Gad, I love this picture.
We continue our weeklong look at Jean George Vibert (1840-1902) with one of his finest pictures, The Fortune Teller.
Vibert served in the war of 1870-71 as a sharpshooter, and was wounded at the battle of Malmaison in October of 1870. He was awarded the Légion d’Honneur and became a Chevalier de la Légion d’Honneur for his efforts.
While recovering from his war wounds, Vibert started writing plays, staging many productions and sometimes serving as actor in his own works. Not surprisingly, his plays mocked the establishment and contemporary mores. He also wrote an operetta, Chanteuse par Amours, performed at the Variétés in 1877. It was at this time that he also starting writing short stories Century Magazine in the US, finding a free public relations bonanza in writing stories based on his pictures.
Vibert continued to submit work to the Salon until 1899 with L’Aigle et le Renard (The Eagle and the Fox). No slouch at self-promotion (or self-congratulation), Vibert wrote of himself in the third person: …being an excellent cook, you have invented and prepared sauces that make your compatriots lick their fingers; that, using your pen as well as your brush, you have written songs and plays that have been applauded in the minor theaters of Paris; that, following the example of Molière, and having, like him, an extraordinary talent as an actor, you have played your own productions at the club and in artistic salons; then, having a passion for building, and trying your hand at all the trades, you are not only your own architect, but do not disdain occasionally to work in iron, like Louis XVI., or in wood, like the good St. Joseph; and finally that, in decorating your house, you have distinguished yourself as an upholsterer. In the last particular, you may even say that you surpass Molière, or he, although the son of an upholsterer, was not himself one.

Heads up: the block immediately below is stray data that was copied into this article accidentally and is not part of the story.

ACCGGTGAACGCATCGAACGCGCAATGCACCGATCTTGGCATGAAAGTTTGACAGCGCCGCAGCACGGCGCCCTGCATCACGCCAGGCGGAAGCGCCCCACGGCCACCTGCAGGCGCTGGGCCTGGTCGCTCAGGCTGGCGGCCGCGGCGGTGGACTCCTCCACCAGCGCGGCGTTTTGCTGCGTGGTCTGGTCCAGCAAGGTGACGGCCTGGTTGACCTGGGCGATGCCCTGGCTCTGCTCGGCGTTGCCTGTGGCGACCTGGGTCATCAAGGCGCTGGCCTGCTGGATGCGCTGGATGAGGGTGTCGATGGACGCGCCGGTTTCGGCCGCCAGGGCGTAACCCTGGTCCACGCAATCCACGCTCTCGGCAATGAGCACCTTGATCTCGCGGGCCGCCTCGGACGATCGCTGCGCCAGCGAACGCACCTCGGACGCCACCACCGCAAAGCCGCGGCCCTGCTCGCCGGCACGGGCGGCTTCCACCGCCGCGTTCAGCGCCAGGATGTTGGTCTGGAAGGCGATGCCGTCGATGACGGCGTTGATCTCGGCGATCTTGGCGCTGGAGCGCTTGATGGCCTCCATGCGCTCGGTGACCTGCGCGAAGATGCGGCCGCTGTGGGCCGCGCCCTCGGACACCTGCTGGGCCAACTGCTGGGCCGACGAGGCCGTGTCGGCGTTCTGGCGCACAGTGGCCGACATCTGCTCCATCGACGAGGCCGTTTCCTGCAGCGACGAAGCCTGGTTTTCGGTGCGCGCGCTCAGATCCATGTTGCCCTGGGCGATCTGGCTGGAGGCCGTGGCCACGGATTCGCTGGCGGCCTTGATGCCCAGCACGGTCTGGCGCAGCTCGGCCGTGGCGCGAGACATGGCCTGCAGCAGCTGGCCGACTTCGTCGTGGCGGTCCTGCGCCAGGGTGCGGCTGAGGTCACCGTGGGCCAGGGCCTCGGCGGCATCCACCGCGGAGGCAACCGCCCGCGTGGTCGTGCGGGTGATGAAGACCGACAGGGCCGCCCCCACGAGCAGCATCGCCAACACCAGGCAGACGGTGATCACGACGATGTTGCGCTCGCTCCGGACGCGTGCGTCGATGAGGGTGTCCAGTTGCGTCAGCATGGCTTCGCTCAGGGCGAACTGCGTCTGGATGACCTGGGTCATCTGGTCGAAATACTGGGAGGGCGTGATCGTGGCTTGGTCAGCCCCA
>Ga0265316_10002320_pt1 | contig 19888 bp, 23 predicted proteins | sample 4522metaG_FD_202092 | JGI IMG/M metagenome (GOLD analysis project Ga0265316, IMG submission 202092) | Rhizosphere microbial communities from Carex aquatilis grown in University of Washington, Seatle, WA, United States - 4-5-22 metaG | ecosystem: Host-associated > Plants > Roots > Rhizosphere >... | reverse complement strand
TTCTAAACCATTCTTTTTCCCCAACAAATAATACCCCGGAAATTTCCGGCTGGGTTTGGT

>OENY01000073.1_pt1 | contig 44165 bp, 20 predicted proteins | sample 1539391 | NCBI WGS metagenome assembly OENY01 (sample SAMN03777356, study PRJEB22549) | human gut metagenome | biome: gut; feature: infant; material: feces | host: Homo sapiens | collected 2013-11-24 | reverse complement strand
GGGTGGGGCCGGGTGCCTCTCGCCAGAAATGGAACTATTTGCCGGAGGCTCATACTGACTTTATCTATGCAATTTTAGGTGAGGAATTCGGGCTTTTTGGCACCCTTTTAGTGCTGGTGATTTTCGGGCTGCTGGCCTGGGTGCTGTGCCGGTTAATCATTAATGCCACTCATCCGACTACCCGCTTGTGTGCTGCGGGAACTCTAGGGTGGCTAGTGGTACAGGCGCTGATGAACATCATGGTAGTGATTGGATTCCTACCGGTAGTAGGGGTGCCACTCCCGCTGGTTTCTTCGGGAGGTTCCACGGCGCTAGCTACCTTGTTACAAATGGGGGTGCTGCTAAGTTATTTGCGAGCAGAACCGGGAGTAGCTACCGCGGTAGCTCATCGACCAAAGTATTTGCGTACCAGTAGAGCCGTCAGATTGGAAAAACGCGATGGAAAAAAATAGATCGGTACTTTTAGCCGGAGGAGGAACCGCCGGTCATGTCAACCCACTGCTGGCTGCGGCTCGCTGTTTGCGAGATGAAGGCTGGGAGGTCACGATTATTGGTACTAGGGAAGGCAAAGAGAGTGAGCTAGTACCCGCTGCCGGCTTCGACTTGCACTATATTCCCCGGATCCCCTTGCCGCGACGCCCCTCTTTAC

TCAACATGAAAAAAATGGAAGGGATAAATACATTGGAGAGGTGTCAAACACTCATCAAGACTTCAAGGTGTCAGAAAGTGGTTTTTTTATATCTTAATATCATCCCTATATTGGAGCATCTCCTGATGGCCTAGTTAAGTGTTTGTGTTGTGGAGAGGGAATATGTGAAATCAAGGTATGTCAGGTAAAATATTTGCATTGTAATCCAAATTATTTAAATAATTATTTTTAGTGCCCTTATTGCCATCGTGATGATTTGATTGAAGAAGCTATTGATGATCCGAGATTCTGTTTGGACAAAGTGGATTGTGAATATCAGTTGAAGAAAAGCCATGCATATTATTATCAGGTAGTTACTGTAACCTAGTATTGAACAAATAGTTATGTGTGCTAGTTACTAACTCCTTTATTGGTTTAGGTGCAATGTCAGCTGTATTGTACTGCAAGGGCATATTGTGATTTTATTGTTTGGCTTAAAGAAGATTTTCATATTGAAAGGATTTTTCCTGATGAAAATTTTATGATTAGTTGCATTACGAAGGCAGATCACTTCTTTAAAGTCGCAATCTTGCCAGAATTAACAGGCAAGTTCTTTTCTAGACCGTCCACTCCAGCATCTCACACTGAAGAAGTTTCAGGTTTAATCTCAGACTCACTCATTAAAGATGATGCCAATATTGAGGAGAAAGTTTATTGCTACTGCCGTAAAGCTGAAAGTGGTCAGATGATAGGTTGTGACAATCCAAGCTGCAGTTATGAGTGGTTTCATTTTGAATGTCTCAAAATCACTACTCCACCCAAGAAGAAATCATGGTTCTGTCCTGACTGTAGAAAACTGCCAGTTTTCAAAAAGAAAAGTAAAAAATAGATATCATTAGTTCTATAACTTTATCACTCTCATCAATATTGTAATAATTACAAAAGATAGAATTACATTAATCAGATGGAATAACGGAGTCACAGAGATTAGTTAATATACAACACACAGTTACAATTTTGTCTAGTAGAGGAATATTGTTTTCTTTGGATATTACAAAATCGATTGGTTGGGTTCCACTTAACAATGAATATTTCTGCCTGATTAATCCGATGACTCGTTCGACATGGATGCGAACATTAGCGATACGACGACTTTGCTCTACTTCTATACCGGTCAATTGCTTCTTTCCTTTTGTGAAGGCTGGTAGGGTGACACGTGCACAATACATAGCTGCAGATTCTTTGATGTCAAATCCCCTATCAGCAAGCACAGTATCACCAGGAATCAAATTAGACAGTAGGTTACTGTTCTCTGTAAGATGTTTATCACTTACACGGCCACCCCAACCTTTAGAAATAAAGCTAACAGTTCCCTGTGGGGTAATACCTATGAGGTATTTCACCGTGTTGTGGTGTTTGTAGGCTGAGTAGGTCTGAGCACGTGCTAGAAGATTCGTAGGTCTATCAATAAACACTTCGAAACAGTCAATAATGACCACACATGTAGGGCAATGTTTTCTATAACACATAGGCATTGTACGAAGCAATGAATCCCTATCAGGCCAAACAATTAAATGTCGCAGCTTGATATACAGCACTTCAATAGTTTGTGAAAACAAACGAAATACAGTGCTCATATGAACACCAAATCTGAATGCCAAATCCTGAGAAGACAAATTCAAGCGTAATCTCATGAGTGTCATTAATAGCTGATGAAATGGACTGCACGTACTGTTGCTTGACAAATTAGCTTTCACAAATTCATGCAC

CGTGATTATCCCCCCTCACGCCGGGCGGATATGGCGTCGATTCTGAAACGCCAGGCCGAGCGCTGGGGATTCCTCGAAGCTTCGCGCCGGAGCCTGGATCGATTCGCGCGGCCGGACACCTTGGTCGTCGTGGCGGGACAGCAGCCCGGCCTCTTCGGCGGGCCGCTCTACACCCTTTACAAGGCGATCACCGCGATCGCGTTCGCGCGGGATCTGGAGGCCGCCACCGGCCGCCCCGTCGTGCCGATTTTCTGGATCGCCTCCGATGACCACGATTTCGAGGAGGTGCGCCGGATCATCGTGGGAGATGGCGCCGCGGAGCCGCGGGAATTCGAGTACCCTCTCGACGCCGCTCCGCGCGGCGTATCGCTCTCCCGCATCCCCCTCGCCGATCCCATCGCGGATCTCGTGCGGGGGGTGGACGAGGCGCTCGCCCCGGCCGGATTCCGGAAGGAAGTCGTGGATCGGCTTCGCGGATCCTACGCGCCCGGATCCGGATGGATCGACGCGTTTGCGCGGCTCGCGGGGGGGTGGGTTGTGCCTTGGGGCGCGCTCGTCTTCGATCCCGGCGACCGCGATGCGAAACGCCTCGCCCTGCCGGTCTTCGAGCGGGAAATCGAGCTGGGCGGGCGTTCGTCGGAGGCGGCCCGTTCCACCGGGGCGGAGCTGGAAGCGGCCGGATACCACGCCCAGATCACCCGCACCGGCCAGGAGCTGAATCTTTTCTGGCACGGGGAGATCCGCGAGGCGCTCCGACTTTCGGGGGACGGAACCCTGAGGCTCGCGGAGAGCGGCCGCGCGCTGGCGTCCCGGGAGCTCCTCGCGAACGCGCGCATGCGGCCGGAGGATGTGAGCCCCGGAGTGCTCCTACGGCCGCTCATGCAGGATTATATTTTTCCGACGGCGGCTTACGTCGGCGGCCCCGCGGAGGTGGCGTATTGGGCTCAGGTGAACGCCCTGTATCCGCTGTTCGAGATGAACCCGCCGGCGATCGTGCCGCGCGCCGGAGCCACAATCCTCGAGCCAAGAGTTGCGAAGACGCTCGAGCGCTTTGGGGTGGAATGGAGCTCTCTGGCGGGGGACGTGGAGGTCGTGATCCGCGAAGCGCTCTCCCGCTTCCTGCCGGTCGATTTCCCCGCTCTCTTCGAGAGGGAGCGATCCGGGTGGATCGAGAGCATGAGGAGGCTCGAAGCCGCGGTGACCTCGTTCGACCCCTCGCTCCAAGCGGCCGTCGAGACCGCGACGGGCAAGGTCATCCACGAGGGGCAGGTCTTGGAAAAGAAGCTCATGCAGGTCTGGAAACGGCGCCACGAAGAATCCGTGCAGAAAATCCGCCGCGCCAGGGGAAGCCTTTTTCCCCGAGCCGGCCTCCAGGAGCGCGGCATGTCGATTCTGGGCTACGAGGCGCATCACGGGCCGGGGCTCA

So, it is no surprise that a man with such a dramatic turn of mind would paint a picture as boldly dramatic as The Fortune Teller.
As with other pictures we have seen, Vibert strives to render the clergy (particularly cardinals) as both human and ridiculous. Certainly good churchmen should have no traffic with such superstition as fortune tellers or tricksters. However, both cardinals (one amused, the other thoughtful) look on, an enormous Gutenberg bible on the bookstand beside them.
As usual with Vibert’s clergy, the cardinals are in a room of considerable splendor. The gilt table, divan with canopy, Oriental carpet and magnificent fireplace, though, all become a mere backdrop to the drama of the fortune teller.
The Fortune Teller herself stands as if in a spotlight. Her confederates (other gypsies, perhaps?), stand ready upstage left. Her raiment is as colorful and dramatic as that of the cardinals, and the train of her dress follows the flowing line of the train of one of the cardinal’s robes. Indeed, the Fortune Teller’s cards and box of magic are proudly displayed, much like the on-display bible of the cardinals.
What is perhaps most significant here – and why I think this is one of Vibert’s finest works – is how the artist uses light. While the Fortune Teller is in the ‘spotlight,’ so are the robes of the two cardinals, linking the figures together. More telling is the light from the stained glass windows near the other gypsies – light comes from behind them, illuminating the figures modeled in glass. But, aren’t the figures from early Christian mythology more reminiscent of the costumes of the performing gypsies than that of the cardinals? While Vibert is drawing a parallel between the dawn of Christianity and the simple superstitions of the gypsies, he is also commenting on the smug condescension of the church. Notice the supercilious smile of one of the cardinals. “Superstitious peasants,” the look says. “We know so much better.” However, Vibert points out the amusing truth that there is little that separates the two.